Also beautiful dogs.  Leilani made the rounds, but mainly hung out with Adam and Sam (pictured here).  She is half Norwegian Elkhound and it was hovering around 90 degrees outside, so she didn't do a great deal of moving once the food came out.  And yes, Sam IS wearing silly toe-shoes.
It was kind of too hot for a fire, but we lit one anyway.  Sparks flew, marshmallows were scorched, and s'mores were devoured.  Yum.

The evening ended with a fantastic game we usually call "The Drawing Game" or "The Story Game."  It's basically a version of Telephone, only you start with a written sentence, which the next person converts to a drawing.  The person after that, seeing only the drawing, converts it back to a sentence, and so on and so on until you run out of room on your paper and hilarity ensues.  Our game involved poor Adam becoming both Bill Nye the Science Guy and then Hitler in pretty quick succession.  Peter played a part, too, but I think he stayed himself.  That hair is pretty remarkable.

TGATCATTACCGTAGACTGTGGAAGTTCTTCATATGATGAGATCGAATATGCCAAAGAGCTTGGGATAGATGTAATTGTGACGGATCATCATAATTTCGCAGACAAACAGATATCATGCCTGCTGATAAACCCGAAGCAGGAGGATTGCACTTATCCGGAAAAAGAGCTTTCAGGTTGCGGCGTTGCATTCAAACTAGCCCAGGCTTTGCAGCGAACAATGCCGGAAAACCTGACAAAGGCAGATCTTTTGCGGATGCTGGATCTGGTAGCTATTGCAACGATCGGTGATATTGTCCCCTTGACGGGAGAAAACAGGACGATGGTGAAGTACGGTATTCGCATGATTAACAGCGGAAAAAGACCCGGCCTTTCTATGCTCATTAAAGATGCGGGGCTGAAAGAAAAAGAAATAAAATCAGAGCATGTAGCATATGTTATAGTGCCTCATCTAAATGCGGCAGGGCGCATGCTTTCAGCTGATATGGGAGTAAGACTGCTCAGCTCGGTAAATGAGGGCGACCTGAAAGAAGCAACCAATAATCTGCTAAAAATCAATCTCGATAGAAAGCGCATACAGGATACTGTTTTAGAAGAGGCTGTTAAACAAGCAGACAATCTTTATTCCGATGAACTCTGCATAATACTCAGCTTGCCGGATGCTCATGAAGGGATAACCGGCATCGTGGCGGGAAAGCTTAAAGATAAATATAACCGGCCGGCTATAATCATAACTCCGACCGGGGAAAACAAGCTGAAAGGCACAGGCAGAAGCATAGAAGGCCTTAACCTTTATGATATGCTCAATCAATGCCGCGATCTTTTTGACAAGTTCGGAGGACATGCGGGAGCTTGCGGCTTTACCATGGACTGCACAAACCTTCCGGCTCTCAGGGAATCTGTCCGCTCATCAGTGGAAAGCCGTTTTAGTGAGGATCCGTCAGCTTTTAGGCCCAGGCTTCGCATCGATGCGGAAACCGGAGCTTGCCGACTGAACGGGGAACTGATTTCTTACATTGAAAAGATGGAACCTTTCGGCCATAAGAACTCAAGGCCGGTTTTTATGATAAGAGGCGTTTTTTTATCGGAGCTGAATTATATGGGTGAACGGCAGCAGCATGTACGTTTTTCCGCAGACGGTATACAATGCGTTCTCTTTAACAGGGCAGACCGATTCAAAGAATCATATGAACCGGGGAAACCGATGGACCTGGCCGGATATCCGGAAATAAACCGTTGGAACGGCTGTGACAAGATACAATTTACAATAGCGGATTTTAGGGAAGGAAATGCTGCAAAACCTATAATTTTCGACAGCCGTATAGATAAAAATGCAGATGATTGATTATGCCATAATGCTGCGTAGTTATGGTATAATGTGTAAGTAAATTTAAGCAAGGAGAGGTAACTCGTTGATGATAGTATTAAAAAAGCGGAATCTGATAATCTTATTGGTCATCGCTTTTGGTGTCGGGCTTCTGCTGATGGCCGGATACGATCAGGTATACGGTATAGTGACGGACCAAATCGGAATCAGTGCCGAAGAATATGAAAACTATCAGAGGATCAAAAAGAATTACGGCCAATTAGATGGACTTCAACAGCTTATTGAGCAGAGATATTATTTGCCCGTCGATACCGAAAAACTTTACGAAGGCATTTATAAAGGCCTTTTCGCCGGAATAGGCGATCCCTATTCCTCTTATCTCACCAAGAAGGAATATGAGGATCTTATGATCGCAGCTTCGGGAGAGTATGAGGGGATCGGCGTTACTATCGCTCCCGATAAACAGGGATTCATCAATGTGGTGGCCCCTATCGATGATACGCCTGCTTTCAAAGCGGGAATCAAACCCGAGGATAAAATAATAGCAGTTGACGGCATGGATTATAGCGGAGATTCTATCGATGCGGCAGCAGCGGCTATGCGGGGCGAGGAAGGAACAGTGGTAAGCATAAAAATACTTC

So the farewell party is done, and the packing shall begin.  Just not today.  I managed to sleep in until 2:30 pm (later than I have since high school!), and have spent the day eating leftover hushpuppies and reading.  I'm hoping that if I continue to put off the packing, in the meantime someone will invent a way for me to move all of my belongings from here to West Virginia without actually packing them up.  No? Dang.

Saturday, May 1, 2010

In which things begin and end

Garbage Man
Rock Star
English Teacher
Art Historian
Veterinary Technician